When the calculations do not involve brackets it is important that you know whether your calculator uses algebraic logic or not. In 24 + 17 x 53 the normal convention is to do the multiplication first. With an algebraic calculator this is done automatically. With a non algebraic calculator it will be necessary to find 17 x 53 first and then add the 24.
33 Using the memory
Most calculators including many of the cheapest have some form of store or memory facility. These vary from one calculator to another. In some it is simply a store (STO or Min) which can be used to hold or recall (RCL or MR) one number, or be updated with a different number. In others it is possible to add (M +) or subtract (M ) additional numbers and then to recall the sum. Some calculators have more than one store which allow several numbers to be stored simultaneously.
To put a number into the store or memory you simply type in the number followed by pressing the STO or M + key. With STO the new number replaces the old number, whereas with M + the new number is added to the number which is already in the memory.
With M + it is therefore important to know whether the memory was originally empty or not. This can be done by using
Using your Calculator 33 the ONtC key. if it clears the memory. or by using the CM key or R.CM key twice. The R on the R.CM key recalls the number in the memory and pressing it a second time then clears the memory.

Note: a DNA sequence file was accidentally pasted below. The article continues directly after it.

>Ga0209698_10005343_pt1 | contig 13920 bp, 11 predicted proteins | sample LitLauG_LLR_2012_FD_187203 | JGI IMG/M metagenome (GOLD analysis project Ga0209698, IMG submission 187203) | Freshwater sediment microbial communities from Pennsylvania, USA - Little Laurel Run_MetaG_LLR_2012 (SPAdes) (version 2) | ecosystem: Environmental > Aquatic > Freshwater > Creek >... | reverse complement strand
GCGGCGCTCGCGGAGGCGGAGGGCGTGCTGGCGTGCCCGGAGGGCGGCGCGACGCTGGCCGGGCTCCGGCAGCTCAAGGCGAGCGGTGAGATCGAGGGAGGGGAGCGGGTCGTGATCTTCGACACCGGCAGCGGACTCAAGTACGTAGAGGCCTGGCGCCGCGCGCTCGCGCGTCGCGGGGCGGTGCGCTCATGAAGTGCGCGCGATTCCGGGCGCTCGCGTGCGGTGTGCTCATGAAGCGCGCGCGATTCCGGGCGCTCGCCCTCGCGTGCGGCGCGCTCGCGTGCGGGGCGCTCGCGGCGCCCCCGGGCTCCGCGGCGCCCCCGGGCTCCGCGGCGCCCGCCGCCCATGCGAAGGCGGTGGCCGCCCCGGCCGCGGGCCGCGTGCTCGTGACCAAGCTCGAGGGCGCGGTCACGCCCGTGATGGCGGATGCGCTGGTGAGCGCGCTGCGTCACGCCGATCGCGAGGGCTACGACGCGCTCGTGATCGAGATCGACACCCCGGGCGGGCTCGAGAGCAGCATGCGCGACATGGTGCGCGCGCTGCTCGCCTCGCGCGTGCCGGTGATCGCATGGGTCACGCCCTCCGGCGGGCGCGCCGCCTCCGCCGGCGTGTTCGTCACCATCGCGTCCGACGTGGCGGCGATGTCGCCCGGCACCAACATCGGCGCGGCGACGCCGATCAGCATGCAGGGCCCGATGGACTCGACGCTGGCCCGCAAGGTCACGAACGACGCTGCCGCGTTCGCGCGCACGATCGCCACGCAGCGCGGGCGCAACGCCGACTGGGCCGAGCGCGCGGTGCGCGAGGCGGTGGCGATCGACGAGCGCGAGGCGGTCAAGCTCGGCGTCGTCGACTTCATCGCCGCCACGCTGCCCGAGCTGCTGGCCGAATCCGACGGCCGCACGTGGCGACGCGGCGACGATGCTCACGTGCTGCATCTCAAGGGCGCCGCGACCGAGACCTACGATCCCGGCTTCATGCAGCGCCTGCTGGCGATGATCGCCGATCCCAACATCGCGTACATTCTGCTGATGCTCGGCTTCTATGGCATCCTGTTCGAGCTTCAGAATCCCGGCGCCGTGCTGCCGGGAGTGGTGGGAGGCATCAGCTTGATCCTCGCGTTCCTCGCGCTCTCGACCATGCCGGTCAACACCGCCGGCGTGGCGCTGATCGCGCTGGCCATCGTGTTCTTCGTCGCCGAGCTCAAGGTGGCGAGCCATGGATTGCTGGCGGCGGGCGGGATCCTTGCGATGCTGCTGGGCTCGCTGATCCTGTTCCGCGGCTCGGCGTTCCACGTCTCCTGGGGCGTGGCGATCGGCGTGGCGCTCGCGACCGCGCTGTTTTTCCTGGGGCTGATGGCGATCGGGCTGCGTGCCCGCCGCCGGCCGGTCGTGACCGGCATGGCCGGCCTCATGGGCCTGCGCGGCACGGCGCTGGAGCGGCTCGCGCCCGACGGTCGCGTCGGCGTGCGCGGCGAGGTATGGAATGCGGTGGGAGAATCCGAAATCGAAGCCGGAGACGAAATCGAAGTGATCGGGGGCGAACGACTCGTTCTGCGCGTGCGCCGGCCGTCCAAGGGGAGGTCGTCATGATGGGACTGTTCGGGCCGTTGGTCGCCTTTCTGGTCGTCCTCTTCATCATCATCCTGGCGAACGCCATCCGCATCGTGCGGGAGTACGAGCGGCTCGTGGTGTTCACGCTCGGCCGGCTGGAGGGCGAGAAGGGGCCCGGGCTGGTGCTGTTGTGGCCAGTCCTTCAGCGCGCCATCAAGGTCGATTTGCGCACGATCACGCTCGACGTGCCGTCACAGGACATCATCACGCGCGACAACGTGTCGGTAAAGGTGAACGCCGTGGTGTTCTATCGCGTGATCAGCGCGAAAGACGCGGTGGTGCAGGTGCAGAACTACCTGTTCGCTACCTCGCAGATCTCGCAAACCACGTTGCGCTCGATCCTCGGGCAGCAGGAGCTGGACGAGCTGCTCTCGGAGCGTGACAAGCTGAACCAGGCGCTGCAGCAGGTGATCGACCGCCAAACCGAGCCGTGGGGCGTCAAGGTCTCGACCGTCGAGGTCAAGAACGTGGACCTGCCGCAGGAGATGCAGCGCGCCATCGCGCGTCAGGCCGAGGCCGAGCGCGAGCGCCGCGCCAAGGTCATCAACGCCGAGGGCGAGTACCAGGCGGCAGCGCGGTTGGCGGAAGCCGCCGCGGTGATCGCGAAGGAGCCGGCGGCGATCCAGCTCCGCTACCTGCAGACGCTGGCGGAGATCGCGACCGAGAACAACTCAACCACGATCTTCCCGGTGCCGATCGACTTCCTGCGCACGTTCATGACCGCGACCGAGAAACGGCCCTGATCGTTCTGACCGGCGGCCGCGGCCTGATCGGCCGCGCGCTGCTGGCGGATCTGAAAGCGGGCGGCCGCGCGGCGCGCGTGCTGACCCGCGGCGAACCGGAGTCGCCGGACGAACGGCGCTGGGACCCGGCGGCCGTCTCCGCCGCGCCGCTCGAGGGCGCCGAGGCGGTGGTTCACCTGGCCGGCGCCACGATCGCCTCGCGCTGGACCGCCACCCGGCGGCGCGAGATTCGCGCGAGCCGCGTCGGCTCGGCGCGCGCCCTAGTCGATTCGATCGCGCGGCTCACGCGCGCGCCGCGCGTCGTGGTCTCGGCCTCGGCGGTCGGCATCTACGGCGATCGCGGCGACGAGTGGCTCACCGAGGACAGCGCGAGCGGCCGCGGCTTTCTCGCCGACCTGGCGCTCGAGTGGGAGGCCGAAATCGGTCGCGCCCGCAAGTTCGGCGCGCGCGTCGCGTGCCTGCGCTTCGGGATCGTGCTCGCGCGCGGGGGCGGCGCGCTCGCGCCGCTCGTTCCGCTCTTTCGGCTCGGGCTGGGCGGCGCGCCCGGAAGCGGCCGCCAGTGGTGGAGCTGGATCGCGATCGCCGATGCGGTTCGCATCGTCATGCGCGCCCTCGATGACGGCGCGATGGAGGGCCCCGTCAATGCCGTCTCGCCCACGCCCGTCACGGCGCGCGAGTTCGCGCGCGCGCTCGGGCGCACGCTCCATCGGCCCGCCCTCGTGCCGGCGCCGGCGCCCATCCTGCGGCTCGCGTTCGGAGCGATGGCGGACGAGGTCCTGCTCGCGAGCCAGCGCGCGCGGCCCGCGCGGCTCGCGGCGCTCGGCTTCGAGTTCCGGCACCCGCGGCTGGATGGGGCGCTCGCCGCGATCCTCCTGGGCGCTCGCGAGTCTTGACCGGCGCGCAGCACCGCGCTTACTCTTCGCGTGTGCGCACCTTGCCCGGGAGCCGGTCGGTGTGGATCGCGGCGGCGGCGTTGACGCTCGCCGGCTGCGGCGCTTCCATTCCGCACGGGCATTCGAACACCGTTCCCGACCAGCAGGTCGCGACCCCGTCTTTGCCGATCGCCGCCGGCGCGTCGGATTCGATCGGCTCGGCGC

Where a calculator has both an M + and an Min (or STO) key, but no clear memory facility, typing 0 followed by Min has the same effect as clearing the memory.
Example 1: Find 72 : (23 + 13)
First make sure the memory is empty.
Check by pressing MR (or RCL) which should give O.
Type 23 + 13 = followed by M + (or STO) Type 72 : MR (or RCL) = and the result should be 2.
The advantage of using the memory with long numbers, rather than writing down intermediate results, means that you are less likely to make errors transcribing the figures.
Example 2a: Find 6 X £54 + 3 x £27 + 8 X £19 Clear the memory.
Type 6 X 54 = and then M + 3 X 27 = and then M + 8 x 19 = and then M +
Then press MR to give the result £557.
Note it is important to remember to press the = key after each separate calculation otherwise only the second figure in each case will be added to the memory.
Where the calculator only has a store (STO) key the key presses in Example 2a are a little more complicated. The corresponding set of key presses is shown in Example 2b below.
Example 2b: Find 6 x £54 + 3 x £27 + 8 x £19 Clear the memory.
Type 6 x 54 = and then STO
Type 3 x 27 + RCL = and the STO
Type 8 x 19 + RCL = and this gives £557 as before.
Using the memory facility on a calculator efficiently takes quite a lot of practice. The instructions which come with your calculator usually give a number of examples and illustrate a variety of possibilities.